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Written by Tom P2
(10/27/2008 9:16 p.m.)
in consequence of the missive, Revisiting Anne's decision (longish), penned by Deborah Y
Thanks for putting those two quotes together. I've been dimly aware of not having a good grasp of Anne's rationalisation at the end. But now it looks very much like the "I should have suffered in my conscience" part refers solely to the act of flouting Lady Russell's advice. Even though Anne's decided on long reflection that the advice was bad, she still felt a sense of duty to the adviser.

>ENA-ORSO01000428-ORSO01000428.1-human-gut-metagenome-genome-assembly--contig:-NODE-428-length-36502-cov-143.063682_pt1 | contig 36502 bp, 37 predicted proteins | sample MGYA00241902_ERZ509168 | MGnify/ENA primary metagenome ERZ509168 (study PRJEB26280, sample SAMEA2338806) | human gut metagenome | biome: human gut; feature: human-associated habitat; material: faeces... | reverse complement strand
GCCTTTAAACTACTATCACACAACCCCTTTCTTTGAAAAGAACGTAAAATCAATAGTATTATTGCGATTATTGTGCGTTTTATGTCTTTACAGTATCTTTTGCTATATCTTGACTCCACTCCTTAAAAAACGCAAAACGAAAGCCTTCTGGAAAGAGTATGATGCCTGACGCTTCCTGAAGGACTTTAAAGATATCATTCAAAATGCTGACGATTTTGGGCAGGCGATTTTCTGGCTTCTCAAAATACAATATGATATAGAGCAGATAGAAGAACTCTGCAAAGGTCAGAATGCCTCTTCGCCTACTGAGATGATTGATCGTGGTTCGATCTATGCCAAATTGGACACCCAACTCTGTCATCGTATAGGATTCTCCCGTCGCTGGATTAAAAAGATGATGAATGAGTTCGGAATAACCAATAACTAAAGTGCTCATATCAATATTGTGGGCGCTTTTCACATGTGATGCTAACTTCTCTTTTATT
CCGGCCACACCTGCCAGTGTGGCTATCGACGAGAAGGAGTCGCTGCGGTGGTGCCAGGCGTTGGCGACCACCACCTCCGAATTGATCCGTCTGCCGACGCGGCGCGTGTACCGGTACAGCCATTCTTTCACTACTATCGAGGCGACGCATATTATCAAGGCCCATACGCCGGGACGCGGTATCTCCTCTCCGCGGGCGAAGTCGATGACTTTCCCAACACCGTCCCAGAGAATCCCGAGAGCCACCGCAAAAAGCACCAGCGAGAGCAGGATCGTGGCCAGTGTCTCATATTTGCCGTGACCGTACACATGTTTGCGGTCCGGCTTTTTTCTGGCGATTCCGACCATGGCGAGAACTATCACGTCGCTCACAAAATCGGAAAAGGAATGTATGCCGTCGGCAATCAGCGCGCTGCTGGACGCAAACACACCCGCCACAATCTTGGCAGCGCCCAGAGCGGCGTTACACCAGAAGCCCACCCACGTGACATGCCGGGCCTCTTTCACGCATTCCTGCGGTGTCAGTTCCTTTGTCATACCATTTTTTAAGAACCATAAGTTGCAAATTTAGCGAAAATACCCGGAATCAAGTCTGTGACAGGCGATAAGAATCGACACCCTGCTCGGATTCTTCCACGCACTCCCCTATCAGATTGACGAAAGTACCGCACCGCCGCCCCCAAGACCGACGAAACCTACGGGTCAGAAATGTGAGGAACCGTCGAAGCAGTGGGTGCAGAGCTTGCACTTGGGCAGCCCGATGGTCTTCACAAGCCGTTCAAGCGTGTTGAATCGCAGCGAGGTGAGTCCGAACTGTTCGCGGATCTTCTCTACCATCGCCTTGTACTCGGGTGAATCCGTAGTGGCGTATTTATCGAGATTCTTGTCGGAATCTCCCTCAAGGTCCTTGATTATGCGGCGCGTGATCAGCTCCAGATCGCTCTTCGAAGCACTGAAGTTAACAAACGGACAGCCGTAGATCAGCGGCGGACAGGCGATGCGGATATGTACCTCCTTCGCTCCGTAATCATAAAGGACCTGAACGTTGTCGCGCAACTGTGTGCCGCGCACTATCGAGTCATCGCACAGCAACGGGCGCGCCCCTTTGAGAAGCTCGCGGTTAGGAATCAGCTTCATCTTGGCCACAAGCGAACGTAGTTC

Anne's hypothetical pangs of conscience seem pretty similar to some of Emma Woodhouse's real discomfort.
Emma ch8, re separating Harriet from Mr Martin, emphasis mine>
She did not repent what she had done; she still thought herself a better judge of such a point of female right and refinement than he could be; but yet she had a sort of habitual respect for his judgment in general, which made her dislike having it so loudly against her; and to have him sitting just opposite to her in angry state, was very disagreeable.
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